This same issue has been reported on this forum many times over the last several years, and I think itís mostly, if not always, on a low pressure carbureted engine. I had these same issue on my RV6 20 years ago, and couldnít find the problem. I also experience the fuel pressure drop under certain conditions on my RV4. I spoke with a Tempest rep at Sun N Fun a couple days ago, and they were baffled at the symptoms. In my case, when I take off - full power, steep climb angle, high fuel flow - my fuel pressure will slowly drop to zero after I turn off my boost pump. Nothing changes with engine operation. Power is unchanged, as is all engine indications. When I level off, the fuel pressure slowly builds, but may take 15 minutes to do so. Iíve changed the VDO style pressure transducer, but that didnít help, and I didnít think it would because when I turn on my boost pump in this situation, the pressure quickly rises to normal. I just got back from SNF, 4.5 hours each way, and all fuel pressure indications were normal both ways, because I left the boost pump on until level off. The Tempest rep wanted me to collect data and give their experts a call when Iíve done that, even though itís not their pump - itís a Lycoming part - but very similar apparently. If I do an enroute step climb, the same thing happens - fuel pressure to zero, all other engine indications and operation normal - unless I use my boost pump, which will keep the low fuel pressure warning quiet. Iím reluctant to install a new engine driven fuel pump, because that has been done by several people here, and by me on my RV6, and it didnít change anything. According to the Tempest website the engine driven fuel pump should last until TBO...... OR 10 years, whichever comes first. I mentioned this to the Tempest rep at the show, and he wasnít convinced I needed to change the pump, as long as there is nothing leaking out of the witness line. I check that on every post flight.
Iím corn-fused, how about you?
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RV6/2001 built/sold 2005
RV8 Fastback/2008 built/sold 2015
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RV8/2018 built/Sold(sadly)
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JAN2021
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  #18  
Old 04-18-2021, 08:21 AM
SoupSandwich SoupSandwich is offline
 
Join Date: Apr 2021
Location: Sioux Falls, SD
Posts: 5
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Quote:
Originally Posted by Scott Hersha View Post
This same issue has been reported on this forum many times over the last several years, and I think itís mostly, if not always, on a low pressure carbureted engine. I had these same issue on my RV6 20 years ago, and couldnít find the problem. I also experience the fuel pressure drop under certain conditions on my RV4. I spoke with a Tempest rep at Sun N Fun a couple days ago, and they were baffled at the symptoms. In my case, when I take off - full power, steep climb angle, high fuel flow - my fuel pressure will slowly drop to zero after I turn off my boost pump. Nothing changes with engine operation. Power is unchanged, as is all engine indications. When I level off, the fuel pressure slowly builds, but may take 15 minutes to do so. Iíve changed the VDO style pressure transducer, but that didnít help, and I didnít think it would because when I turn on my boost pump in this situation, the pressure quickly rises to normal. I just got back from SNF, 4.5 hours each way, and all fuel pressure indications were normal both ways, because I left the boost pump on until level off. The Tempest rep wanted me to collect data and give their experts a call when Iíve done that, even though itís not their pump - itís a Lycoming part - but very similar apparently. If I do an enroute step climb, the same thing happens - fuel pressure to zero, all other engine indications and operation normal - unless I use my boost pump, which will keep the low fuel pressure warning quiet. Iím reluctant to install a new engine driven fuel pump, because that has been done by several people here, and by me on my RV6, and it didnít change anything. According to the Tempest website the engine driven fuel pump should last until TBO...... OR 10 years, whichever comes first. I mentioned this to the Tempest rep at the show, and he wasnít convinced I needed to change the pump, as long as there is nothing leaking out of the witness line. I check that on every post flight.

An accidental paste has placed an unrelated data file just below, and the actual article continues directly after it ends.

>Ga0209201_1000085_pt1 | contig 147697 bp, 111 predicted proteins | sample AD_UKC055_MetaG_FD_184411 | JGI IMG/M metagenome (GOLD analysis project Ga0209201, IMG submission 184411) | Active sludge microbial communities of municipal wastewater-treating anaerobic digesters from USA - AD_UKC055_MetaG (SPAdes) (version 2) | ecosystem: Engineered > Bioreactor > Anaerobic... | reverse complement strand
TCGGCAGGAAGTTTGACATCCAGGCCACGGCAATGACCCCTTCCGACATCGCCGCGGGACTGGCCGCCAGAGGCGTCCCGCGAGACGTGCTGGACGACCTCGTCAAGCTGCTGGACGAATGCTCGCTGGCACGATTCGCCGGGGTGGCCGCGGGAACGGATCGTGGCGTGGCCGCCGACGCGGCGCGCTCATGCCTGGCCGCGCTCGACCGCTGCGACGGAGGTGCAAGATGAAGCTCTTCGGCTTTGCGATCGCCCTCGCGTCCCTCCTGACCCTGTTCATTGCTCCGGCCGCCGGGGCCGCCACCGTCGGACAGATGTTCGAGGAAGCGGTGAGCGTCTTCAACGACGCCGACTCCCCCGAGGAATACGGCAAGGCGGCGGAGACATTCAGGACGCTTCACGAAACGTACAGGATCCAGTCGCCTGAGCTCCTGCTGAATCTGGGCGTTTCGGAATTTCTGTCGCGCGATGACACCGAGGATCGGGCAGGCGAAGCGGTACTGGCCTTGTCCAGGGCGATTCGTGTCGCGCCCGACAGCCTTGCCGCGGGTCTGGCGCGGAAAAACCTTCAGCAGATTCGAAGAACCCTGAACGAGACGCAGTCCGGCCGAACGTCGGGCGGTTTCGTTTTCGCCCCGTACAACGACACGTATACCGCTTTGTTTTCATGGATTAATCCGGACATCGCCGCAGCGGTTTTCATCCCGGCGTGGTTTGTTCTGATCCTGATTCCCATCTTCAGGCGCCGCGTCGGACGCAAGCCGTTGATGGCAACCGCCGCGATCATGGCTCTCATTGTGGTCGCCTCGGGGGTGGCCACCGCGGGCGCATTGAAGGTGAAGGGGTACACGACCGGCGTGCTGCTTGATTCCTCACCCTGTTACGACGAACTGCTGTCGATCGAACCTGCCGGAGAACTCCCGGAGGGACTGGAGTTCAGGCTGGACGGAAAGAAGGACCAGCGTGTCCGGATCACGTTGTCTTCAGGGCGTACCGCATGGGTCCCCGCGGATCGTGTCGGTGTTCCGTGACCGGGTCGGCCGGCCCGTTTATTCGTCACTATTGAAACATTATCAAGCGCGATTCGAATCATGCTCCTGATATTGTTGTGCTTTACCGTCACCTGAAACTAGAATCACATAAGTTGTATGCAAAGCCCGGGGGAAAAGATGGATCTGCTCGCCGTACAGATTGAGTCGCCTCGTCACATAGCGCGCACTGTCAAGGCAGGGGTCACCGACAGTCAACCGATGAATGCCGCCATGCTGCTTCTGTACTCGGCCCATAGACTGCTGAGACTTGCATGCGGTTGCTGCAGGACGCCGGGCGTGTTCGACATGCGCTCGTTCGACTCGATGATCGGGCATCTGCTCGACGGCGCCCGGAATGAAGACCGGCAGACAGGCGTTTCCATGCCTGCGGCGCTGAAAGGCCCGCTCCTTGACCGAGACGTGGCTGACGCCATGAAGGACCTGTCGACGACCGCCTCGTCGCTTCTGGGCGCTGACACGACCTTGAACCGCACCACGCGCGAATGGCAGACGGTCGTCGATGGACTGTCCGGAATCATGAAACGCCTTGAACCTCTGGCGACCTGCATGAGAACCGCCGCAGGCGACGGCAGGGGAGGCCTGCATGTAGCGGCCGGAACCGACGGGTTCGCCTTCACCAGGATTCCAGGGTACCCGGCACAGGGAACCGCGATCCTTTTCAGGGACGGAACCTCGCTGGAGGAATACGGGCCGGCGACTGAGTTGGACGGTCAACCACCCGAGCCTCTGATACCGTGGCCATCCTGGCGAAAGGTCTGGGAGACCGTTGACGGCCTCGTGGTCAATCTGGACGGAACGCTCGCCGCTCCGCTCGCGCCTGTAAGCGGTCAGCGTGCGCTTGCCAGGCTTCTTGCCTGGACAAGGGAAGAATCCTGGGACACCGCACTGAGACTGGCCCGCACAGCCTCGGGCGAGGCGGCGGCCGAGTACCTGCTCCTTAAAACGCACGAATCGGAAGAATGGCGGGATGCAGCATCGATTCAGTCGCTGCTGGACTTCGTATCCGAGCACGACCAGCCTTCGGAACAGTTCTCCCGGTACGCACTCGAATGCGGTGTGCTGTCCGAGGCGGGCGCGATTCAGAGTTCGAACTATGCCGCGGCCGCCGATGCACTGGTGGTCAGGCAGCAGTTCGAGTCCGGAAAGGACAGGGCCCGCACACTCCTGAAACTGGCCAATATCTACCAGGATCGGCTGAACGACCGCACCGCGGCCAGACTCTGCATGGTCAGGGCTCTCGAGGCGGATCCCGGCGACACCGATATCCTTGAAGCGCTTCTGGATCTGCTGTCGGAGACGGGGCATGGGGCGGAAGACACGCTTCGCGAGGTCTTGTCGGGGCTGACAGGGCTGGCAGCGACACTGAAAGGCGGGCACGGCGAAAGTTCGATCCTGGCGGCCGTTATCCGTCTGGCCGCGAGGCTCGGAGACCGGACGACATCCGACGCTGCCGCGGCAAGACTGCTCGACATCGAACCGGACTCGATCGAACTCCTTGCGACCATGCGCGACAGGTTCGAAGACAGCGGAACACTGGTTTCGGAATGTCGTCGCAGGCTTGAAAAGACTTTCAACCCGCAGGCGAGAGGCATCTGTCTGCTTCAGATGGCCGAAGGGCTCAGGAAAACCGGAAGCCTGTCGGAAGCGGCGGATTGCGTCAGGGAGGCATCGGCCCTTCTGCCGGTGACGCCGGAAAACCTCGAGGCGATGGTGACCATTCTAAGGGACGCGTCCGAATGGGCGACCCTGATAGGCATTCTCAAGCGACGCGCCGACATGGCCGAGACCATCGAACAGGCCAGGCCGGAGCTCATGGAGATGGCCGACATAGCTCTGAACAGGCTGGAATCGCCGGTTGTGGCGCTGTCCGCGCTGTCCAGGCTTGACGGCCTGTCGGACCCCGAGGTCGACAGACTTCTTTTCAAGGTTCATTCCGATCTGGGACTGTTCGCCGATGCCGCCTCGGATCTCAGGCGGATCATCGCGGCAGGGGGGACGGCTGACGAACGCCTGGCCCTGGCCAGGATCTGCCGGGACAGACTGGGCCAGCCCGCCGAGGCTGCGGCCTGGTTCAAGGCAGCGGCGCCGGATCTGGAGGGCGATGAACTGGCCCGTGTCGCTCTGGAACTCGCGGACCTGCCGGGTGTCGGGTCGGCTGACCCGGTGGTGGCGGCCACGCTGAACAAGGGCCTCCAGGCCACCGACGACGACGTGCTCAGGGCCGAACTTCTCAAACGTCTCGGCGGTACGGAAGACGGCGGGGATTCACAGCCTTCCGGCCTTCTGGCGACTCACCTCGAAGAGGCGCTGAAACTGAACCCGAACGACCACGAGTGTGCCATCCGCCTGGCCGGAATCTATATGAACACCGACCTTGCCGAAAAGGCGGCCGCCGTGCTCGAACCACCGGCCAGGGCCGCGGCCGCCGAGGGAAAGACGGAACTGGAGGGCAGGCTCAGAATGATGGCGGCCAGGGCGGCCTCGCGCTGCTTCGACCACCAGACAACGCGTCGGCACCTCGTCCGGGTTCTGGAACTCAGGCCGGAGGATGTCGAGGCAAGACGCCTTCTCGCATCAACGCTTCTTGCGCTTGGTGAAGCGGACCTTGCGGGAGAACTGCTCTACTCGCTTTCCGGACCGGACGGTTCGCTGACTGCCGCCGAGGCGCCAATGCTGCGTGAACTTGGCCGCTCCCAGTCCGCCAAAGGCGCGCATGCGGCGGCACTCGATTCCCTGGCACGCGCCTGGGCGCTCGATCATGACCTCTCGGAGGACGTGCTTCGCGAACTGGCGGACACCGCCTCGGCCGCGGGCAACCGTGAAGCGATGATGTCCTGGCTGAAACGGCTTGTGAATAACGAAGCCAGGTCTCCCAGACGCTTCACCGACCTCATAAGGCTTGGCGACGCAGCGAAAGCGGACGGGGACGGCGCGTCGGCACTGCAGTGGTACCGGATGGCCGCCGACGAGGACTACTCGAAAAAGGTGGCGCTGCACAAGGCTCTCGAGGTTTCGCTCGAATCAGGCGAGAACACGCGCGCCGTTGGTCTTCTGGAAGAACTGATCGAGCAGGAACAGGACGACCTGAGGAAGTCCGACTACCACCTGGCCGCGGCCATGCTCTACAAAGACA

Iím corn-fused, how about you?
I see the drop in pressure during steep climbs, but not to zero... My zero pressure conditions would happen at straight and level flight as well, and it was typically a very sharp drop. We replaced the electric pump a few weeks ago and have not seen the symptom return.

In this whole process, we did discover that the POH for the Archer, unlike many other pipers (again, not Vans, but applicable), does specify that the electric fuel pump is to remain on during climb out... I'm not sure if this is a Lycoming O-360 180hp thing (not sure what you have)? At any rate, I now turn on the pump when doing steep climbs to keep pressures up during climb.
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  #19  
Old 04-18-2021, 05:56 PM
Scott Hersha Scott Hersha is offline
 
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Location: Cincinnati, OH
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I do have a Lyc O-360-A1A on my RV4, and also had this on my RV6 years ago. If leaving my boost pump running until level off, and during step climbs makes everything happy, then Iím happy to do that.
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RV6/2001 built/sold 2005
RV8 Fastback/2008 built/sold 2015
RV4/bought 2016/sold/2017
RV8/2018 built/Sold(sadly)
RV4/bought 2019 Flying
Cincinnati, OH/KHAO
JAN2021
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  #20  
Old 04-18-2021, 08:44 PM
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newt newt is offline
 
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Location: Sydney, Australia
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I'd been led to believe that pressure drops during steep climbs were a sensor artifact caused by the way the fuel pressure sender works.

https://vansairforce.net/community/s...6&postcount=10 (thread includes a link to a Dynon technical advisory describing the issue)

I've sometimes noticed that a rapid climb causes a fuel pressure indication reduction on my O-320 carburetor engine. I usually turn on the electric pump. If I run an experiment and don't turn on the electric pump, the needle can slowly reduce to zero during an extended climb but the engine doesn't seem to notice; It's clearly still getting plenty of fuel, it's never given me so much as a burp, let alone a stumble.

- mark